Within it there is always a bit of a bone of contention about a minority of dancers who continue to dance in "black face". This is a tradition which represents a darker side of nature, their dances are always wilder and rougher (and involve more cider) and most now adopt a "punk" aesthetic.

It is respect not pastiche

keep to the Fen Causeway

by Helen (lareinagal at yahoo dot co dot uk) on Thu Jan 17th, 2013 at 05:47:22 AM EST
[ Parent ]


It is rightly acknowledged that people of faith have no monopoly of virtue - Queen Elizabeth II
by eurogreen on Thu Jan 17th, 2013 at 05:28:50 AM EST
[ Parent ]
The Atlantic: Here's What Happened the Last Time the U.S. Defaulted on Its Debt (Matthew O'Brien, January 16 2013)
... The past few decades, there's been a shift in the financial system towards things that, economically-speaking, look like a bank, act like a bank, but technically aren't banks. Institutions like hedge funds, structured investment vehicles, and money-market funds all borrow short and lend long, just like a bank, but do so outside the web of regulations that control, and safeguard, regular, old banks. In other words, they trade FDIC insurance and access to the Fed window for complete financial freedom.
Minsky's disciples call this Money Manager Capitalism to distinguish it from the preceding paternalistic capitalism (which is described both in Minsky's Stabilizing an unstable economy and Galbraith's The New Industrial State)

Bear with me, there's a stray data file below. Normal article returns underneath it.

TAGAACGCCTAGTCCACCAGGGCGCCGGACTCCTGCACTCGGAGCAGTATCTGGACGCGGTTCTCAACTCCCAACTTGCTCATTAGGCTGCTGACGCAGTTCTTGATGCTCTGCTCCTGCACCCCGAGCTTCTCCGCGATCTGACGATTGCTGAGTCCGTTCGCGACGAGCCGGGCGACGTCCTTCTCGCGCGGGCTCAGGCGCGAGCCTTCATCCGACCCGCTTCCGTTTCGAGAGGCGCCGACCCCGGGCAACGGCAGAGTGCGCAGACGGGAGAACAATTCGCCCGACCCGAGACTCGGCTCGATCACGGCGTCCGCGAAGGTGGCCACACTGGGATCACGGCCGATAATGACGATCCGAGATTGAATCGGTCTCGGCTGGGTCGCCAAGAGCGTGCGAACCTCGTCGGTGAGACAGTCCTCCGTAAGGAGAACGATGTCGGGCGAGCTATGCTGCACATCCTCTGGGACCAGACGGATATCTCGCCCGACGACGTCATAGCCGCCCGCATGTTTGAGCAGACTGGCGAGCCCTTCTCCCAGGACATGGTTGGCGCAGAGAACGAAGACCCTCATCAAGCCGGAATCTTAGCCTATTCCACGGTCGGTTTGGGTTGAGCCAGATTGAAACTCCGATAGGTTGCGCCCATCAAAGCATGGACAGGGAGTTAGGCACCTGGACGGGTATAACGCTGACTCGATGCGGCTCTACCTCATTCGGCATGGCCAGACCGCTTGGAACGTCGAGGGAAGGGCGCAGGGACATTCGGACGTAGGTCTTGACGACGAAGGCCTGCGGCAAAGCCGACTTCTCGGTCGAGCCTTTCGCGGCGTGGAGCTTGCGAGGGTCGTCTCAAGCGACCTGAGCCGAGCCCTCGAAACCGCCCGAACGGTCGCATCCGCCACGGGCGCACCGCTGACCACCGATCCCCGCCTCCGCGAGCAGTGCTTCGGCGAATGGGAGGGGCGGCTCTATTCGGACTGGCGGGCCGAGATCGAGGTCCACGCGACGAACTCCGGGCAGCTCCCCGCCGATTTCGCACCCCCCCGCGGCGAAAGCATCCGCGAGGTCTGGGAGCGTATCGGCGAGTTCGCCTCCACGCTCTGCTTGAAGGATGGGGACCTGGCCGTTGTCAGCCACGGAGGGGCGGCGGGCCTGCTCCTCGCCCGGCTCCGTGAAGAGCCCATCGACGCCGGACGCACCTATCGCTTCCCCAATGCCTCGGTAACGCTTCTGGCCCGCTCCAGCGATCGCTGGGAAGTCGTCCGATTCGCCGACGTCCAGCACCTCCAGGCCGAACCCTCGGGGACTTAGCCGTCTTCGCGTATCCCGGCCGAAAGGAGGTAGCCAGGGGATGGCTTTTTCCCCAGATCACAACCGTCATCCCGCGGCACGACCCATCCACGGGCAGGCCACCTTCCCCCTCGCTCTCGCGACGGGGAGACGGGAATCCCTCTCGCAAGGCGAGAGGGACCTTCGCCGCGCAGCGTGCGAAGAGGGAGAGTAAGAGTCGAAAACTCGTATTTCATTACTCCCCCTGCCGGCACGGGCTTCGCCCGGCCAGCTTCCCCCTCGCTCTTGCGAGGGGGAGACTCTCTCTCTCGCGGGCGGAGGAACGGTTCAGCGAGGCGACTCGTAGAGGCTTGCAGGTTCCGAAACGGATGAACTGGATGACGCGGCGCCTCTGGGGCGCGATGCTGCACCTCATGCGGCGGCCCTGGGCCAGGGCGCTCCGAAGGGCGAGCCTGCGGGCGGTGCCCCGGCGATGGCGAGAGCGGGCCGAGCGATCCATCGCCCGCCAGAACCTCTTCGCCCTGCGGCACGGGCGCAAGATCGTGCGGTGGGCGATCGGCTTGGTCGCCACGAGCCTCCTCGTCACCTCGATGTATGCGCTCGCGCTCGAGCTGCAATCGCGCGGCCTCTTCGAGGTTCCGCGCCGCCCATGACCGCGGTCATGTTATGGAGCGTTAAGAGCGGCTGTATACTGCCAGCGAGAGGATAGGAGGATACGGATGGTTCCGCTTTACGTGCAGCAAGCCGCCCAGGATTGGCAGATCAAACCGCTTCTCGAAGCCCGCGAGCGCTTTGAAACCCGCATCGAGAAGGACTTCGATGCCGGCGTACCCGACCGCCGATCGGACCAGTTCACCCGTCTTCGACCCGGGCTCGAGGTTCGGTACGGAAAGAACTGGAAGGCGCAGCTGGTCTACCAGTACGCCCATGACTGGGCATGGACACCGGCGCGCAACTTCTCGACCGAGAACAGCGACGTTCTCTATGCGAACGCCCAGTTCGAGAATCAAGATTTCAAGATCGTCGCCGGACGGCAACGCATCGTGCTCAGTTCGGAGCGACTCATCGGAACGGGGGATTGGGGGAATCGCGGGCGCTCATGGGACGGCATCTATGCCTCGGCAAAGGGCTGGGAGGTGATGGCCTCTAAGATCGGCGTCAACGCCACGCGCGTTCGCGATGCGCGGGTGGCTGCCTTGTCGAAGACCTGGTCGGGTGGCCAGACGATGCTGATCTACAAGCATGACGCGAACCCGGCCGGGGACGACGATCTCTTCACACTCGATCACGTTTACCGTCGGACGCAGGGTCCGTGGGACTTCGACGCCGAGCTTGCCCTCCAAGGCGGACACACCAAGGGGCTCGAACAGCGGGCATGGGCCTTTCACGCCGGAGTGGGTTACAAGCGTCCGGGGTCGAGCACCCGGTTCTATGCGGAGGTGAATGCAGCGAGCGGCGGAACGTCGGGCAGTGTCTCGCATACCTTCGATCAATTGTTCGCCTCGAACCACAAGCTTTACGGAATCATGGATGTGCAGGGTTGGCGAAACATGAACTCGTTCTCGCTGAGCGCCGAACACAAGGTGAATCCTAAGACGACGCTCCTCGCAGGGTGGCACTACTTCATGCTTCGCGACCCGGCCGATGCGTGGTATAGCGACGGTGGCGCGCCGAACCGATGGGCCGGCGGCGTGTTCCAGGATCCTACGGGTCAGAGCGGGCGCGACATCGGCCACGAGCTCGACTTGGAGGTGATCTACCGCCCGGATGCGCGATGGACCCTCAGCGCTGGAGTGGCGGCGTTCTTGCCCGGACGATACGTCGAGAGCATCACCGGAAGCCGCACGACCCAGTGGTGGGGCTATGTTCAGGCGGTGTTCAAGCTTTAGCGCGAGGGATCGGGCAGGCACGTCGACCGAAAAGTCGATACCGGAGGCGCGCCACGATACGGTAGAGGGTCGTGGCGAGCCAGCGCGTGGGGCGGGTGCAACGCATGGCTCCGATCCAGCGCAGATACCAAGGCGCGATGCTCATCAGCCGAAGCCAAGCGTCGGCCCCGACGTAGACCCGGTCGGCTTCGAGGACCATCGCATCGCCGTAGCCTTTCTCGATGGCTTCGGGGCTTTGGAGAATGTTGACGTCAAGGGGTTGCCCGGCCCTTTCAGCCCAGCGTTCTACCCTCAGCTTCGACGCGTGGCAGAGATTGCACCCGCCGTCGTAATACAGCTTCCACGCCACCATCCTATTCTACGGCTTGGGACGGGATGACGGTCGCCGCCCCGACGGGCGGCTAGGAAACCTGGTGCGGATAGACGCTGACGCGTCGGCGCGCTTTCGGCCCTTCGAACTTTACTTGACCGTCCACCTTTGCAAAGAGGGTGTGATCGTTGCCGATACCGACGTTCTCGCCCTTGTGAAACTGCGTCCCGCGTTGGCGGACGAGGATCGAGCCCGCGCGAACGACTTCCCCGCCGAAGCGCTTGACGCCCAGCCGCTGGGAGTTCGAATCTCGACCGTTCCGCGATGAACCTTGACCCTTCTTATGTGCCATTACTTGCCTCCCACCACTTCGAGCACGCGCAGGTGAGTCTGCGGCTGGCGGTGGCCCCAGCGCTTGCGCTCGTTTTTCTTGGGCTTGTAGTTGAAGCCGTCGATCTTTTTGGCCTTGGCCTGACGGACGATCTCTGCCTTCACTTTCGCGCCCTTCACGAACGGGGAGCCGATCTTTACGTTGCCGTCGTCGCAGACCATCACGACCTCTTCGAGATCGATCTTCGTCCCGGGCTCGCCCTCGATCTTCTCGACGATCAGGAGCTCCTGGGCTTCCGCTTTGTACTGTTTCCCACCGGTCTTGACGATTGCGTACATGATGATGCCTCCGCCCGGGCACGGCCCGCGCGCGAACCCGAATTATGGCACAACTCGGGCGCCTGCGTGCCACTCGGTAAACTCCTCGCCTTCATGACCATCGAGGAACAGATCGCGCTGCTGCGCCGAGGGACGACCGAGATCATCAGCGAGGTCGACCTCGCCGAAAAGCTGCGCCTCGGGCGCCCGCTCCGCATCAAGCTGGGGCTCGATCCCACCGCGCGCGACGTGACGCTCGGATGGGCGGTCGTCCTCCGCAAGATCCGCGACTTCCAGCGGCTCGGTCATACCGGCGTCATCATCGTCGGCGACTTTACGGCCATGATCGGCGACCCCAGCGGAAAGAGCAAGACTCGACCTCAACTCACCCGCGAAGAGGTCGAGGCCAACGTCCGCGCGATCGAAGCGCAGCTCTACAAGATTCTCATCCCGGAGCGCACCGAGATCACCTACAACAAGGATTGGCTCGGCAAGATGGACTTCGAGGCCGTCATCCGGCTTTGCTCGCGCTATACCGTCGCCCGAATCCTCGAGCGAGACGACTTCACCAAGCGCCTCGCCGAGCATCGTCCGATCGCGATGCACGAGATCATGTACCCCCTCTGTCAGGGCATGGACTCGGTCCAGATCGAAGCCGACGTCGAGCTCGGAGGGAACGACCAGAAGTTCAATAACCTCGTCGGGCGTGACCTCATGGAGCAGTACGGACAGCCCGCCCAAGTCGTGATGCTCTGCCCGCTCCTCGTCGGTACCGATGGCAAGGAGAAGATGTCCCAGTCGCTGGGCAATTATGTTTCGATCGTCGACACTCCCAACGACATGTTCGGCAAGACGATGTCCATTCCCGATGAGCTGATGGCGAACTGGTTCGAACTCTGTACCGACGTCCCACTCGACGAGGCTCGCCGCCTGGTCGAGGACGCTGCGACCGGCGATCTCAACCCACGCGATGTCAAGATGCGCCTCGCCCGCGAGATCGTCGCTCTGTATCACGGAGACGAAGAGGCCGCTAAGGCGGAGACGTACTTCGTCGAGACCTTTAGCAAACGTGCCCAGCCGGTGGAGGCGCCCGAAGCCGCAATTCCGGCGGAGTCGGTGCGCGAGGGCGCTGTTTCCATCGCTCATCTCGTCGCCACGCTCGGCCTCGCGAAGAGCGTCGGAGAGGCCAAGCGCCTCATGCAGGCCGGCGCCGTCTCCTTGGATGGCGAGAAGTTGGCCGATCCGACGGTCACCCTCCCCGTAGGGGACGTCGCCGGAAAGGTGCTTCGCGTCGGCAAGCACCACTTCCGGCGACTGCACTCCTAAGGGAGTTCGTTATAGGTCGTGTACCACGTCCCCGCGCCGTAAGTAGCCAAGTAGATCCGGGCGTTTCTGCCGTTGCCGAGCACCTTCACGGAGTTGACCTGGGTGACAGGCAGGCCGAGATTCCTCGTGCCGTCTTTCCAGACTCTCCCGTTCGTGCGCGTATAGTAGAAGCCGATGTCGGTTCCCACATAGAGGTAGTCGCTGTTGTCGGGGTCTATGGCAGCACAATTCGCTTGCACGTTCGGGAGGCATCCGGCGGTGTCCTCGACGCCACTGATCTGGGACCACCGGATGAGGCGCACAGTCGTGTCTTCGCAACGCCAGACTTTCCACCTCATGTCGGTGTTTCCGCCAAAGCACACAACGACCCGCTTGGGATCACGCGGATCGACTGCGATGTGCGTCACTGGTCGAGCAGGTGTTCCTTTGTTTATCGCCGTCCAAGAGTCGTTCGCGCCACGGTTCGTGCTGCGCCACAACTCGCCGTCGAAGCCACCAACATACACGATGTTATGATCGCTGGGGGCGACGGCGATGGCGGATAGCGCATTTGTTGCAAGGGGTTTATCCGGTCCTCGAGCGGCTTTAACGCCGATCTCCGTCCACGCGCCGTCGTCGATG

They are the shadow banking system, and they didn't really exist back in 1979. At least not anywhere near today's scale. And they, along with conventional banks that have gotten into the game, use Treasury bonds as a kind of money. They use Treasuries as collateral for cash in repurchase agreements (repos) to fund their daily trading, with those same Treasuries often getting "rehypothetecated" -- that is, reposted as collateral by whoever first got it as collateral -- in a dizzying chain of financial connections. It's almost impossible to predict what would happen to these collateral chains if there was any kind of default on Treasuries, but it would almost certainly be 1) bad, and 2) very bad. Think about it this way. Treasuries are supposed to be the safest of safe assets, and as such are the lifeblood of the financial system, which has been running low on safe assets since mortgage bonds turned out not to be so. Removing the system's blood is not something we want to try. The last time something like that happened was, of course, back in 2007-08 with subprime bonds, and it set off and old-fashioned bank run on the uninsured assets of the shadow banking system that nearly brought down the world economy.